Certain tools are available to help patients perform exercises essential to gait and balance recovery. Behrman and Harkema describe four principles of locomotor training that explain how walking can be task-specific: 1) Weight-bearing must be maximized in the lower extremities, 2) kinematics, or movement of the body and limbs, must be normalized, 3) sensory feedback and input must be maximized, and 4) compensation through use of altered patterns or devices should be minimized.5 Technology can be useful to make walking retraining task-specific, even when a stroke survivor is unable to stand or move the involved limbs. For instance, we may put a patient in a robotic device that stabilizes the body and assists or performs movement of the lower extremities. Sheltering Arms uses robotic-assisted gait training to help a severely impaired individual walk several hundred feet instead of only a few steps. The device provides control of variables such as the amount of body weight support, treadmill speed, and amount of guidance of the lower extremities. All can be modified to progress the intervention within the robot.
An excellent way to improve kinematics and sensory feedback for walking training is to apply functional electric stimulation (FES) to the lower leg to prevent toe dragging. Sheltering Arms frequently uses an FES device designed to work by applying electrodes to the muscle and nerve that flex the foot up at just the right time during walking. Often a patient simply needs to figure out “how” to move his or her body, and the FES device is designed to provide that feedback. After using the device, stroke patients sometimes remark: “Oh, that is what I am supposed to do.” This technology can provide therapists the freedom to get patients practicing task-specific walking earlier. We observe patients are often more engaged and have less fear of falling.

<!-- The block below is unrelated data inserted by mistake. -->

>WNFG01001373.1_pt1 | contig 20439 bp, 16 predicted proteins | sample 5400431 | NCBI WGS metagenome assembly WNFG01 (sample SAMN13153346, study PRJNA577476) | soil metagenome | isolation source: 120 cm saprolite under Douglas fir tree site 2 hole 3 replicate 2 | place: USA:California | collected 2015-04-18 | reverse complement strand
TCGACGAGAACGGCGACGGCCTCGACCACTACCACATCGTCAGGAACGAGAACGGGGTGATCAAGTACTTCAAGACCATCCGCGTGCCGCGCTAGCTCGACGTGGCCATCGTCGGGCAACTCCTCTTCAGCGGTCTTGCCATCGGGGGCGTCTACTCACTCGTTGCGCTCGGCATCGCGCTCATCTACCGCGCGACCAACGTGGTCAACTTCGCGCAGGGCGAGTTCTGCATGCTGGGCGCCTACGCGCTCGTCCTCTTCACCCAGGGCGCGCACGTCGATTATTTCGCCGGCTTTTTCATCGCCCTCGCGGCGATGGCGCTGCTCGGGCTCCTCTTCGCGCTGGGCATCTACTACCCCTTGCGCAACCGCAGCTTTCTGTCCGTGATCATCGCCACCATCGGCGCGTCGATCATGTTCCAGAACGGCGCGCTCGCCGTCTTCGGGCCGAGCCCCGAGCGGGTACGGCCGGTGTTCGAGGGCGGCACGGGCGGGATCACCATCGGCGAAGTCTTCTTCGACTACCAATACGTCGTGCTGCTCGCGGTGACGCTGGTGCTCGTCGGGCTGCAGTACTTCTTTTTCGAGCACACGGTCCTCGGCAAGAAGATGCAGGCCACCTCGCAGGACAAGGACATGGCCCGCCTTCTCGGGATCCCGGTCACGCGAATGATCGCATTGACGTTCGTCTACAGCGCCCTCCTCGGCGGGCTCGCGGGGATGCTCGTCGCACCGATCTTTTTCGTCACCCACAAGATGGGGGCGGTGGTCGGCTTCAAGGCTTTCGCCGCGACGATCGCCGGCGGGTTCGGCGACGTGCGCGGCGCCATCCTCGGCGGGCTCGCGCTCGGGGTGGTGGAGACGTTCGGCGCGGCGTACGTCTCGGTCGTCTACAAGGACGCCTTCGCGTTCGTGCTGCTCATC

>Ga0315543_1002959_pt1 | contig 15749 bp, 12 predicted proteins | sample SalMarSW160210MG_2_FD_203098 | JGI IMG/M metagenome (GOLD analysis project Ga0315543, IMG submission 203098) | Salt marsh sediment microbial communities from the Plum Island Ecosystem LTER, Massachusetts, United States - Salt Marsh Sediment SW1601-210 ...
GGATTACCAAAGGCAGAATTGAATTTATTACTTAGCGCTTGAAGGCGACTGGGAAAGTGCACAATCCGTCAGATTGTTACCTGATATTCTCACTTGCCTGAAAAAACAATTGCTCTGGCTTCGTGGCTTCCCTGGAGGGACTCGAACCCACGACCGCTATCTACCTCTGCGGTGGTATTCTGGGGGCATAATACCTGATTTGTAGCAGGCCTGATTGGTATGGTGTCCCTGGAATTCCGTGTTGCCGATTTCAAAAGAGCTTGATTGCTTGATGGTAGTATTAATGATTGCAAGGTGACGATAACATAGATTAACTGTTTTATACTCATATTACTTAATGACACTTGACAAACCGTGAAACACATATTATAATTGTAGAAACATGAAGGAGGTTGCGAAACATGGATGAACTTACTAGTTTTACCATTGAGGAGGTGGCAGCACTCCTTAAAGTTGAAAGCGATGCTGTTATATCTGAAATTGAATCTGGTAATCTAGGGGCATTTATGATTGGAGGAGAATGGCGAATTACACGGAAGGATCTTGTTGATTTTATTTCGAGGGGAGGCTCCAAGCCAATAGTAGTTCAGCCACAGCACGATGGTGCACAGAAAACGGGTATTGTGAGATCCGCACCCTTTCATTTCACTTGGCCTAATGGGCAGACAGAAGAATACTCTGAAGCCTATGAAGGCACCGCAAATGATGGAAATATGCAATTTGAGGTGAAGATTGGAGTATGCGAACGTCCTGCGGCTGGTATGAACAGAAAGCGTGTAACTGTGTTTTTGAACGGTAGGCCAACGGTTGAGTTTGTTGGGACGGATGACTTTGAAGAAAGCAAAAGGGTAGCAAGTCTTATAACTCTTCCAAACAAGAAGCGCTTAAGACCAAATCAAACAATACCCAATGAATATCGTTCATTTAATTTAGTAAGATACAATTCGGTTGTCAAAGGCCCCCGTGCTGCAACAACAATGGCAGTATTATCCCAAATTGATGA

Newer research shows that more intense tasks produce neurophysiologic changes in the brain.6 Repetition is also known to be important in optimizing benefits of neuroplasticity for stroke recovery.3 By applying advanced technology that provides body weight support (BWS), a therapist can completely transform the type of walking practice performed. BWS systems have been used with a treadmill for many years, but new systems allow walking over ground with a ceiling-mounted track for more adaptability in walking practice. The BWS system used by Sheltering Arms staff provides therapists much more freedom to let patients move on their own. That freedom allows therapists to increase the difficulty of the task the patient is performing while maintaining safety for the patient and therapist.
When individuals commit errors while attempting to learn new tasks, it is natural for those errors to actually help improve performance of the new task. Currently, researchers are studying whether the brain will better learn how to produce corrections and permanent adaptations by having a therapist induce or magnify an error. One technology included in this study is the split-belt treadmill. The split-belt device used at the iWalk Recovery Center is engineered with two belts running side-by-side that can be run at the same speed or independently at different speeds. Initial research is promising in demonstrating changes in gait over ground after a stroke survivor practices walking faster while only the lower extremity is taking a shorter step. The result is often a more symmetrical pattern.7
DISCOVER WHAT IS POSSIBLE
The future seems to promise more advanced medical treatment of stroke, and a greater ability to detect and enhance changes in a damaged brain. Through the use of evidence-based assessment and interventions performed by a physical therapist, augmented with advanced technologies, you can discover what is possible when you harness the power of the brain.
Find out information about Rehab Management http://www.rehabpub.com/